According to Alexander, "I saw the battle of Gaines' Mill from it, and signaled information of the movement of [U.S. Gen. Henry] Slocum's division across the Chickahominy to reinforce [U.S. Gen. Fitz John] Porter. Ascensions were made daily, and when the enemy reached Malvern Hill, the inflated balloon would be carried down the river and ascensions made from the deck of a boat."
Unlike his brother, U.S. Gen. John W. Davidson, decided to "stand by the flag that I promised to protect." Years later, Hunter Davidson claimed that the brothers, "fought against each other in the seven days battles around Richmond and I came within less than five minutes of catching him, but he dodged into the Chickahominy and [U.S. Major Henry B.] Clitz was caught."
As is true today, when a multi-color balloon is floating above, people tend to notice. On July 4th, the balloon went aloft in the morning. A report of the sighting was dispatched to the Union Headquarters. The Monitor and the U.S.S. Maratanza were sent to investigate.
In the meantime, the Teaser was near Haxall's Wood Mill on the James River, Va. laying down mines. Spotting the Union ships, the Teaser went into emergency mode. The mooring line was cut, the Ship's master, William Face rang for steam. As the Teaser turned to escape up river, she ran aground and became a sitting duck.
The Maratanza moved in as the Teaser fired first. During the exchange of cannon fire, the Maratanza's first shot hit high. Her second shot inspired Davidson to order his men to abandon ship. The third round hit the Teaser's boiler causing it to explode.
According to Lt. T.H. Stevens, the Maratanza's commanding officer, he "took possession, capturing everything on board, including public and private papers and effects, even the side arms of her officers."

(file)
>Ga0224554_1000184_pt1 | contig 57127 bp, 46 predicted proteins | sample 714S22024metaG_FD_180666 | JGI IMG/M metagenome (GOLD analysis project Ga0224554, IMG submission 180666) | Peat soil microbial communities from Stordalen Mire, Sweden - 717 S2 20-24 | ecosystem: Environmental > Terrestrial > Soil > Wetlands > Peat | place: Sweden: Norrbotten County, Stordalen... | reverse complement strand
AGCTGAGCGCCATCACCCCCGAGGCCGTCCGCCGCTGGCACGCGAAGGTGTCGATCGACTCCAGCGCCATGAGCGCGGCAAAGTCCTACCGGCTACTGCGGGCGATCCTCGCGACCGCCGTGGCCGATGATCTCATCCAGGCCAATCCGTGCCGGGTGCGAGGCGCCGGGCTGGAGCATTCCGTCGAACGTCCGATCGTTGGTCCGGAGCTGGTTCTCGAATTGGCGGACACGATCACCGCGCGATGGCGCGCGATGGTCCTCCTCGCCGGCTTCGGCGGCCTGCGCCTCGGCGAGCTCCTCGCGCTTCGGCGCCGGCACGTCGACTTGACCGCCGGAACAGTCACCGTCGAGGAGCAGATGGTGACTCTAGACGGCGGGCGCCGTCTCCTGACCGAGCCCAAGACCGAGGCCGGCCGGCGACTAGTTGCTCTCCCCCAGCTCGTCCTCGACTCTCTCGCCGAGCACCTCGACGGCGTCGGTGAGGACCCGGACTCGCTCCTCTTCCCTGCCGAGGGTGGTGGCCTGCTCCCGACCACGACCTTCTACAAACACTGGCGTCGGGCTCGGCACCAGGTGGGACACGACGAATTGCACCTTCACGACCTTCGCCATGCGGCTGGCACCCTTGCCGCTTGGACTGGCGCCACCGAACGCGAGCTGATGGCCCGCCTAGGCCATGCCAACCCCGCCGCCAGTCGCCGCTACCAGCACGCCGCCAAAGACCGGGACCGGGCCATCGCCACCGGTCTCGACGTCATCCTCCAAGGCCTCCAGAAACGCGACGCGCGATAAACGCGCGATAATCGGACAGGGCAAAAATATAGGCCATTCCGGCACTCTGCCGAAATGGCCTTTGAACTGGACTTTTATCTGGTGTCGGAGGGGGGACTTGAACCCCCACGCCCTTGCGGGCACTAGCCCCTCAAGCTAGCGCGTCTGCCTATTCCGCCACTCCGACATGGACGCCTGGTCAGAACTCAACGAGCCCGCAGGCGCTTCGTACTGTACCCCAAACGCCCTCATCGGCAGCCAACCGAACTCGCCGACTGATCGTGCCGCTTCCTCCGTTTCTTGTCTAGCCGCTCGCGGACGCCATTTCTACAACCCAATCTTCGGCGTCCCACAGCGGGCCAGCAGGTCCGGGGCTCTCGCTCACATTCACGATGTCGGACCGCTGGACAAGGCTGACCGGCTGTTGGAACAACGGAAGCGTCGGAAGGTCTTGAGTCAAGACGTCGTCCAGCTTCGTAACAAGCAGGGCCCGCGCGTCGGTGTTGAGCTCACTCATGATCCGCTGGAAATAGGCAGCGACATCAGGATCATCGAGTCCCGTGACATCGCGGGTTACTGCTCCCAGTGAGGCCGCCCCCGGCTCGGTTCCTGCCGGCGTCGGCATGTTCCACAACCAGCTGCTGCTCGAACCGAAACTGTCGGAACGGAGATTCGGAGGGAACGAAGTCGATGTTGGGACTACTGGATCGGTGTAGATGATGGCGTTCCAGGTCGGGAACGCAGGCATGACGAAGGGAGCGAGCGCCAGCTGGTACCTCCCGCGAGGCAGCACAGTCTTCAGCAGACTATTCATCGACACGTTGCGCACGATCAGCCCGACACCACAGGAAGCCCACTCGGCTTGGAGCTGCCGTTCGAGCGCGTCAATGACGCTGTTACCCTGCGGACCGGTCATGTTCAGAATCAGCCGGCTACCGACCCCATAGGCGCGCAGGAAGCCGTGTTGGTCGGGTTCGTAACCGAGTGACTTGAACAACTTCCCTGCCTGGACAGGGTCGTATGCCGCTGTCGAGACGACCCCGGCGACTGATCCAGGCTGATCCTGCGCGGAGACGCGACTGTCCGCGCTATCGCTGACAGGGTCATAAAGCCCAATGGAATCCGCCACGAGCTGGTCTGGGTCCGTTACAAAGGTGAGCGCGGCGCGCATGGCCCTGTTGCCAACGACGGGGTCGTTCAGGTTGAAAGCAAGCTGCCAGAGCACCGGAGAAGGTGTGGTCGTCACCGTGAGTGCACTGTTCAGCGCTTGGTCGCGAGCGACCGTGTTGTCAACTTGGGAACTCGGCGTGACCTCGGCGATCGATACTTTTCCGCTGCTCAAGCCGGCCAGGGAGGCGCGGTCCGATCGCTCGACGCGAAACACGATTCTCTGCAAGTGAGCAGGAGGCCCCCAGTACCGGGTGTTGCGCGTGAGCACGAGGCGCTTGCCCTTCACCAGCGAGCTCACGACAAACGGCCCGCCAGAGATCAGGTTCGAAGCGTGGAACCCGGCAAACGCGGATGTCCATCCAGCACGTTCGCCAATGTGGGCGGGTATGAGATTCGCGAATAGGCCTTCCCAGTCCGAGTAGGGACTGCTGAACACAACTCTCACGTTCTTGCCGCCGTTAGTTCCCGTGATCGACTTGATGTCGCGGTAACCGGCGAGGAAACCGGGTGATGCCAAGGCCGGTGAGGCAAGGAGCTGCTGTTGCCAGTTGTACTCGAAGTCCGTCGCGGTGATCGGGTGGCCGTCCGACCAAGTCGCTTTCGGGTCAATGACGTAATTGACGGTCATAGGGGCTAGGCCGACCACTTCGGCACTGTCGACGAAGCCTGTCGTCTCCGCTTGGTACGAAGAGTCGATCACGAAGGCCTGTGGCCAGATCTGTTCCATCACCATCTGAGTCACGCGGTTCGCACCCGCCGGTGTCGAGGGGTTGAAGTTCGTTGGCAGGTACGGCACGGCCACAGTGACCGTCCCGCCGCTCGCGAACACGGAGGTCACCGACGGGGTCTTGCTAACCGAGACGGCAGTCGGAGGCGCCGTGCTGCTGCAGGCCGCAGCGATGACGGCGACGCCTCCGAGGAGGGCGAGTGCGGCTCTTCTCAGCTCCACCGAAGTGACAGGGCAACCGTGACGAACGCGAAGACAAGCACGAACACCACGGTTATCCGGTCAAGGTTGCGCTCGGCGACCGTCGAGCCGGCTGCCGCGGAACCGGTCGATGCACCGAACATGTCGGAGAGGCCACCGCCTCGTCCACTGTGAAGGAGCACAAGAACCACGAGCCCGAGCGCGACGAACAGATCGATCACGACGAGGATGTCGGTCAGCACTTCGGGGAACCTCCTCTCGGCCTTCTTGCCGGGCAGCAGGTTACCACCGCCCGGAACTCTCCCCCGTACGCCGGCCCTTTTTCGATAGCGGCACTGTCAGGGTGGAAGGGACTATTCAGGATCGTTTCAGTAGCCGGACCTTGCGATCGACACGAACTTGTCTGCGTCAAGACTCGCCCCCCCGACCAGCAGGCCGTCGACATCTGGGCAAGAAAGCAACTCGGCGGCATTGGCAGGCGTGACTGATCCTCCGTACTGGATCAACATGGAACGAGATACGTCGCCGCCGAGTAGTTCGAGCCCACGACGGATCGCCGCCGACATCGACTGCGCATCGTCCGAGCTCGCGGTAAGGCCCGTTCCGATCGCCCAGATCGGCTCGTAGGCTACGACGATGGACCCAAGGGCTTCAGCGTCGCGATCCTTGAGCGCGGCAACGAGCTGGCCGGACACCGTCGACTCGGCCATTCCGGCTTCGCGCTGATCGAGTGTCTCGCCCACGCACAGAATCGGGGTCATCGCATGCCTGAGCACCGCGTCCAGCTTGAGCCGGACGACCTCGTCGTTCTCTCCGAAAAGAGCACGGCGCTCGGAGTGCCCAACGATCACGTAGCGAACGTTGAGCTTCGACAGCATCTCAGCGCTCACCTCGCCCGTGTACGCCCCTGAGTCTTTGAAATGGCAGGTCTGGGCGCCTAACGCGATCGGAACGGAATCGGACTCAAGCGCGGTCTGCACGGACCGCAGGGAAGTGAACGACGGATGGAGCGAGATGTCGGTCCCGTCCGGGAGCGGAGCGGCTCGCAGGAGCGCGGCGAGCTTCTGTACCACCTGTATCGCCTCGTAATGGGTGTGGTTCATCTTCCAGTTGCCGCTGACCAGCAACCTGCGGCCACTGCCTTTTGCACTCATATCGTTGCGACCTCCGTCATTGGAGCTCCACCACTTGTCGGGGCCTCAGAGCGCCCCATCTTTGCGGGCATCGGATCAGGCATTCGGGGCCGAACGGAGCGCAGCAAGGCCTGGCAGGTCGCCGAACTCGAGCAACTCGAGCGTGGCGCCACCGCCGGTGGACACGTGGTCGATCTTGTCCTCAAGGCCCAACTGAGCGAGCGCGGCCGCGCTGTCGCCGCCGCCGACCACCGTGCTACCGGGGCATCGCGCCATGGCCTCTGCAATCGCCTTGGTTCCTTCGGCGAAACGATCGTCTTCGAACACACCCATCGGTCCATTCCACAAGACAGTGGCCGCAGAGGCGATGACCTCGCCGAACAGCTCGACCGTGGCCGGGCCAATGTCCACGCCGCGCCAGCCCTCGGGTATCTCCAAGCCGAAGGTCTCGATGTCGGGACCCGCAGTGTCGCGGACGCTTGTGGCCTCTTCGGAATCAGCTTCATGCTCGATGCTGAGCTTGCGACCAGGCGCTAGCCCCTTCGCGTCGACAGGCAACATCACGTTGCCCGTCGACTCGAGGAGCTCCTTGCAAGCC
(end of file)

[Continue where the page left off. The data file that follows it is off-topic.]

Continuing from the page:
Stevens also noted that the Teaser had "one 32-pounder banded and rifled gun of 57 hundredweight, and one rifled 12-pounder, with ample supplies of ammunition. We also captured a Confederate balloon, a quantity of submarine telegraphic wire, and other appliances for submarine batteries. "
Acting Paymaster William Keeler of the Monitor, went through the captured papers. There were maps with the locations of Confederate torpedoes along the James River. Documentation of torpedo placement and usage. And private correspondence between Davidson and his wife. Nonetheless, the papers Keeler found most interesting was:
"The private memorandum book of Hunter Davidson who was in command. He was one of the officers of the Merrimac & this book was [sic] drafts of the Monitor & sketches of the mode of our capture, as they intended to attempt it. It was minute in all its details. We were to be bonded from four tugs at the same time (one of them was the Teaser) by men carrying turpentine, ladders, fire balls, wedges, sheets of metal, chloroform, etc. The names of the men were given, just what article each one was to carry, to what part of the Monitor he was to go etc., it even gave the men who were to carry matches & sand paper to rub them on."
Afterwards, the Teaser was repaired and taken in by the US Navy. As part of her anti-smuggling patrols, she may have captured the smallest vessel running the blockade - three men in a canoe, near the mouth of the Rappahanock, Va.. She remained in service through the end of the war and then was operated commercially until 1878.